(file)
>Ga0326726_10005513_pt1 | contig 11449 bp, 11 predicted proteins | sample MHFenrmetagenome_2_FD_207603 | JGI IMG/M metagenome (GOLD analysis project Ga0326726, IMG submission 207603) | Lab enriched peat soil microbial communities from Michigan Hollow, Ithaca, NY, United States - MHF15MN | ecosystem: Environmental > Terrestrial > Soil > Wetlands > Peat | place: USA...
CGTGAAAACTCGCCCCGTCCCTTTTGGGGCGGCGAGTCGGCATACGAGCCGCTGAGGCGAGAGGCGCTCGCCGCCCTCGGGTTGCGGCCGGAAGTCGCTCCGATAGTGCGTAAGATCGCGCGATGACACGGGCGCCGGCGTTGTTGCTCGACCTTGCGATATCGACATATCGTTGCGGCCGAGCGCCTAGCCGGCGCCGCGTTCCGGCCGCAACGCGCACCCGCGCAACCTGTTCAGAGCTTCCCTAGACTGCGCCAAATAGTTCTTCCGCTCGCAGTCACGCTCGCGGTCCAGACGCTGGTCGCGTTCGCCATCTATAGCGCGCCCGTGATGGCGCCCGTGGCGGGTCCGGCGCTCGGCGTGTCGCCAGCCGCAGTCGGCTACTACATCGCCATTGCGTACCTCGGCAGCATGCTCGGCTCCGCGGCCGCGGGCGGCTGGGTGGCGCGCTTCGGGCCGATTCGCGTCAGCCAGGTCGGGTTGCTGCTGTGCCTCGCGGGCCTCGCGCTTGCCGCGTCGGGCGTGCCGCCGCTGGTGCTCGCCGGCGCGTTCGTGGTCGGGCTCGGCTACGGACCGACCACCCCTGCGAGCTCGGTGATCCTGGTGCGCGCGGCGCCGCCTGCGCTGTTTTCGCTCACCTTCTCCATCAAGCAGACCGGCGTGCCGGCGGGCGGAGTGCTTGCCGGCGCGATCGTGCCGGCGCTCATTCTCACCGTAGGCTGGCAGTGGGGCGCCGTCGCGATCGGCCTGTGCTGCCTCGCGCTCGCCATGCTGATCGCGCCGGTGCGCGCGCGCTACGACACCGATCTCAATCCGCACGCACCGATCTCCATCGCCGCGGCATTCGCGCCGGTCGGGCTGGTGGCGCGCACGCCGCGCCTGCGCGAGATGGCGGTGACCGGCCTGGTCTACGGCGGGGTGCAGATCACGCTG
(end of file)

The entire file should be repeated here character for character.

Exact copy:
>Ga0326726_10005513_pt1 | contig 11449 bp, 11 predicted proteins | sample MHFenrmetagenome_2_FD_207603 | JGI IMG/M metagenome (GOLD analysis project Ga0326726, IMG submission 207603) | Lab enriched peat soil microbial communities from Michigan Hollow, Ithaca, NY, United States - MHF15MN | ecosystem: Environmental > Terrestrial > Soil > Wetlands > Peat | place: USA...
CGTGAAAACTCGCCCCGTCCCTTTTGGGGCGGCGAGTCGGCATACGAGCCGCTGAGGCGAGAGGCGCTCGCCGCCCTCGGGTTGCGGCCGGAAGTCGCTCCGATAGTGCGTAAGATCGCGCGATGACACGGGCGCCGGCGTTGTTGCTCGACCTTGCGATATCGACATATCGTTGCGGCCGAGCGCCTAGCCGGCGCCGCGTTCCGGCCGCAACGCGCACCCGCGCAACCTGTTCAGAGCTTCCCTAGACTGCGCCAAATAGTTCTTCCGCTCGCAGTCACGCTCGCGGTCCAGACGCTGGTCGCGTTCGCCATCTATAGCGCGCCCGTGATGGCGCCCGTGGCGGGTCCGGCGCTCGGCGTGTCGCCAGCCGCAGTCGGCTACTACATCGCCATTGCGTACCTCGGCAGCATGCTCGGCTCCGCGGCCGCGGGCGGCTGGGTGGCGCGCTTCGGGCCGATTCGCGTCAGCCAGGTCGGGTTGCTGCTGTGCCTCGCGGGCCTCGCGCTTGCCGCGTCGGGCGTGCCGCCGCTGGTGCTCGCCGGCGCGTTCGTGGTCGGGCTCGGCTACGGACCGACCACCCCTGCGAGCTCGGTGATCCTGGTGCGCGCGGCGCCGCCTGCGCTGTTTTCGCTCACCTTCTCCATCAAGCAGACCGGCGTGCCGGCGGGCGGAGTGCTTGCCGGCGCGATCGTGCCGGCGCTCATTCTCACCGTAGGCTGGCAGTGGGGCGCCGTCGCGATCGGCCTGTGCTGCCTCGCGCTCGCCATGCTGATCGCGCCGGTGCGCGCGCGCTACGACACCGATCTCAATCCGCACGCACCGATCTCCATCGCCGCGGCATTCGCGCCGGTCGGGCTGGTGGCGCGCACGCCGCGCCTGCGCGAGATGGCGGTGACCGGCCTGGTCTACGGCGGGGTGCAGATCACGCTG